Plumbing Manufacturers Intl. (PMI) and the Alliance for Water Efficiency (AWE) announced a joint partnership on a study to...
Past grant recipients to be highlighted at Healing Our Waters conference
Community groups continue to work on small but critical Great Lakes restoration projects this year, not content to wait for Congress to authorize funding for a sweeping restoration plan put forth by Great Lakes experts and leaders nearly two years ago.
The Alliance for the Great Lakes awarded $5,000 in mini-grants, funded by the Joyce Foundation, to two members of its Partner Network in June--funds the groups were able to increase many times over by forming a variety of creative partnerships.
Through the years, grant recipients have reported significant progress on projects ranging from streambank restoration to fish-stocking to improved storm water management strategies. These projects will be highlighted during the annual Healing Our Waters conference that kicks off Oct. 16 in Chicago:
2004: A Few Friends for the Environment of the World Rain Garden Project.Fearing changing land use could harm a Mason County, Mich., trout stream, an environmental group partnered with residents on a rain garden project that offered an alternative to traditional storm water management techniques.
2005: Perch America Wolf Lake Walleye-Stocking Program.The damage to native fisheries caused by invasive species, habitat destruction and pollution has been the impetus behind Perch America's work with Indiana regulators on a Wolf Lake walleye-stocking program since 1998. The annual program, carried out in conjunction with the Indiana Department of Natural Resources, has two goals: enhance native fisheries in Wolf Lake and maintain the presence of a strong predator fish that can feed on the round goby and other damaging invasive species.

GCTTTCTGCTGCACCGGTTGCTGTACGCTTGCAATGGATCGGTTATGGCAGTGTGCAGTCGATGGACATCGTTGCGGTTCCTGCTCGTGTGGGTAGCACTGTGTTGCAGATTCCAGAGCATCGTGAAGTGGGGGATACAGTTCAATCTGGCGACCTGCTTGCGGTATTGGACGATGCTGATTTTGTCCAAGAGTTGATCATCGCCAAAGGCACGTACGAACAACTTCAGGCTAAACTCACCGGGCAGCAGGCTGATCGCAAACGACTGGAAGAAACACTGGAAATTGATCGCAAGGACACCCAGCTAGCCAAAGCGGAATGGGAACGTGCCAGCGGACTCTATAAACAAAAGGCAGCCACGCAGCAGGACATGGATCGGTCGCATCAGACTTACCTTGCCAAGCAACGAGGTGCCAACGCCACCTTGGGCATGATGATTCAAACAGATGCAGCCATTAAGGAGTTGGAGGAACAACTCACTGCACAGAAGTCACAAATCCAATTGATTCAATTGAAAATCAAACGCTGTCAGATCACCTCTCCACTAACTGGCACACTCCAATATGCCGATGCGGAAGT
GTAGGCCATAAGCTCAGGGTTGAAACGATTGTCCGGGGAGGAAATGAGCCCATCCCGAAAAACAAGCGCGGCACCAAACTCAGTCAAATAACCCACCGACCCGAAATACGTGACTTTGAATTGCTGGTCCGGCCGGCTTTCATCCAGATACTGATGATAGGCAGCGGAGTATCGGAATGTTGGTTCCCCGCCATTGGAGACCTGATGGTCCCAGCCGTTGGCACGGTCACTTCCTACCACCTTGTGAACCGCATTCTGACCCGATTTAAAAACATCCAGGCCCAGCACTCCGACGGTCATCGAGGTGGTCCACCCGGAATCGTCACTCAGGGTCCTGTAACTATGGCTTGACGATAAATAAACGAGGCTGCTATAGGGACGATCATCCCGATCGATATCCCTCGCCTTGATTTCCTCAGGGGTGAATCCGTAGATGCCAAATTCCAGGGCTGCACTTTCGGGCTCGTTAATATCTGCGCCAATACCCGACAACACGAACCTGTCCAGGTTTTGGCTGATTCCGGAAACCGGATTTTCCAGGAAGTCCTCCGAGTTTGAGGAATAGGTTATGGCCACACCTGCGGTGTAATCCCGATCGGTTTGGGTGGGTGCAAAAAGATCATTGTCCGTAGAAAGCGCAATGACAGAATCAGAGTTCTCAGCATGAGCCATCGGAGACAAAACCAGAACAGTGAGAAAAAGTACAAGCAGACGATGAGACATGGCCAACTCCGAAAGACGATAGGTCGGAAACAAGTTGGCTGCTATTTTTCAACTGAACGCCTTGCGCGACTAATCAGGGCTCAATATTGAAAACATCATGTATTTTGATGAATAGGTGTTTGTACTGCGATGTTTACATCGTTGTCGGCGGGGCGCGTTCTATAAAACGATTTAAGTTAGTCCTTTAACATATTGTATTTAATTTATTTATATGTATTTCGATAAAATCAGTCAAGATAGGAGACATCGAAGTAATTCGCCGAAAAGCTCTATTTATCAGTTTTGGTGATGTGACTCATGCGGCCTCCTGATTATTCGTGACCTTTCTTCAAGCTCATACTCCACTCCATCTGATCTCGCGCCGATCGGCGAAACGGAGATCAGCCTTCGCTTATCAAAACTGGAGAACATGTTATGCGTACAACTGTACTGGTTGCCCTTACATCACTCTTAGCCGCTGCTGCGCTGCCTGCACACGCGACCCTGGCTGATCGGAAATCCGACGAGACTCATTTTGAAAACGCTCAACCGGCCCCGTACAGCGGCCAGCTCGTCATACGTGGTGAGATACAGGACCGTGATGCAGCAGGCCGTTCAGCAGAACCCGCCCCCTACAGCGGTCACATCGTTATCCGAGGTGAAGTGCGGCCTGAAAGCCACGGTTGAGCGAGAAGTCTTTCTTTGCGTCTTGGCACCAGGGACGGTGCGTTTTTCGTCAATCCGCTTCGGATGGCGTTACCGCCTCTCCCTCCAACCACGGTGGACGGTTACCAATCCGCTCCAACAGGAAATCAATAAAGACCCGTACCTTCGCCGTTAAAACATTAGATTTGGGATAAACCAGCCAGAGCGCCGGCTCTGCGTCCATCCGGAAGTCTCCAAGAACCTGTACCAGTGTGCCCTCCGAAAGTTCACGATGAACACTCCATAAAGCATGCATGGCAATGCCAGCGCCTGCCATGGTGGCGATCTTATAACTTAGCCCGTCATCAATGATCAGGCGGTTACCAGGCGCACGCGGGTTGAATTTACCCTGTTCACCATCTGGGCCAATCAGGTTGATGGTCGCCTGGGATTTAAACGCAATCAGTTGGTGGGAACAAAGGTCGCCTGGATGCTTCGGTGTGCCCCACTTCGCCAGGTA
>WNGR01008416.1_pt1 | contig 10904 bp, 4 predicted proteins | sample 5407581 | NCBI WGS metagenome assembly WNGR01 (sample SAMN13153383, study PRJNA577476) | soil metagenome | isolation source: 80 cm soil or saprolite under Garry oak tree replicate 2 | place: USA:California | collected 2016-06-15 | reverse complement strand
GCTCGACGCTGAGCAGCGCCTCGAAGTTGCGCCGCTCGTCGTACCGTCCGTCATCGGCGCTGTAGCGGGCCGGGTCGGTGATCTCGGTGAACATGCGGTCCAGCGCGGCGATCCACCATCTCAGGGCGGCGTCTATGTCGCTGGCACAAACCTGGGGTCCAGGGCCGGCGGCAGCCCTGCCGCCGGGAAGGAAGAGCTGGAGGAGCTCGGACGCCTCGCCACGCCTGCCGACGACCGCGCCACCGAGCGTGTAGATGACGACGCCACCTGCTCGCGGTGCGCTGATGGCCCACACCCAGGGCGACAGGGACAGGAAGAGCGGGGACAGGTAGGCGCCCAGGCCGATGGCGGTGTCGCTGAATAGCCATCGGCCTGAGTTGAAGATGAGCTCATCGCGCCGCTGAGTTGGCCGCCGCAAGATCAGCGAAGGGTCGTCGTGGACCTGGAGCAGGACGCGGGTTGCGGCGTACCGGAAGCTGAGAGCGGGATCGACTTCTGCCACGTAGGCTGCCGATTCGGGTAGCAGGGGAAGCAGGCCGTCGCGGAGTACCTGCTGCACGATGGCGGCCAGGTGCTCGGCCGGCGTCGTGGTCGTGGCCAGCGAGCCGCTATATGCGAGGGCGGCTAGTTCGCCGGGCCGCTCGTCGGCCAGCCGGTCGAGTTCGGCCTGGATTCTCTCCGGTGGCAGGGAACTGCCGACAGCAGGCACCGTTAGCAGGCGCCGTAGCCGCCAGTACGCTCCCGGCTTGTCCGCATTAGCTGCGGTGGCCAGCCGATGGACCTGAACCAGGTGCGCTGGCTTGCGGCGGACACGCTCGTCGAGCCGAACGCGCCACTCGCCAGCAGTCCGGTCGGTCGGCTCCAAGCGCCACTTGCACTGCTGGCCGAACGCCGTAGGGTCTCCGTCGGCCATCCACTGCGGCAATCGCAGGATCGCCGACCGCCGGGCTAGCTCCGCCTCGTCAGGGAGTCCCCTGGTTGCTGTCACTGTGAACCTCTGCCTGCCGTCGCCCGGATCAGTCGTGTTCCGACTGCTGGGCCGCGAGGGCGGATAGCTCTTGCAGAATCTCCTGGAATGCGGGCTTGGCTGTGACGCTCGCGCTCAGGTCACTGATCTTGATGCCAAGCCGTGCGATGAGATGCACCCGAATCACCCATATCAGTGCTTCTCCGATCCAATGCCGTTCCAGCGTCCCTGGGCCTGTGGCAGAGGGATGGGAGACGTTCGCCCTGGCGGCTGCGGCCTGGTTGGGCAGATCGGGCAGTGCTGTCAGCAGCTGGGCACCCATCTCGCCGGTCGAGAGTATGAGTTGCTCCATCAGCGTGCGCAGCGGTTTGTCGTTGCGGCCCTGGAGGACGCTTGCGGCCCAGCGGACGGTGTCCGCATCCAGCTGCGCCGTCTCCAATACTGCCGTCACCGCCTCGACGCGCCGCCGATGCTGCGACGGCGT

2006: Friends of the Boyne River Streambank Stabilization Project.A well-loved and well-worn fishing spot in northern Michigan received a boost from a $50,000 streambank stabilization project that maintains public access while improving fish and wildlife habitat. Situated at the mouth of the Boyne River, Old City Park was experiencing continued erosion because of its popularity as a fishing spot, and the crumbling streambank was sending sediment into the river, harming fish and wildlife habitat. Friends of the Boyne River launched a fundraising campaign for the stabilization project and sought out a variety of potential funding sources and partnerships to raise the $50,000 needed to carry out the project. More than 40 volunteers participated.
2007: River Revitalization Foundation River Corridor Restoration Project.Working with urban youth during the summer of 2007, the River Revitalization Foundation restored native habitats between Gordon Park and Riverside Park along the Milwaukee River. The foundation met its primary goals of removing invasive plant species and replacing them with native species and educating minority youth about the Milwaukee River and Lake Michigan Basin.
2007: Friends of Milwaukee's Rivers Storm Water Runoff Reduction Project.Friends of Milwaukee's Rivers partnered with two other groups on a model storm water demonstration project in the Johnson's Park Neighborhood that involved retrofitting a city block with sustainable storm water management strategies. Disconnecting downspouts and redirecting the runoff into rain gardens and rain barrels, the project reduces the flow of storm water into the city's combined storm and sanitary sewer system and, in turn, curbs the number of sewage overflows into rivers and Lake Michigan after heavy rainfalls.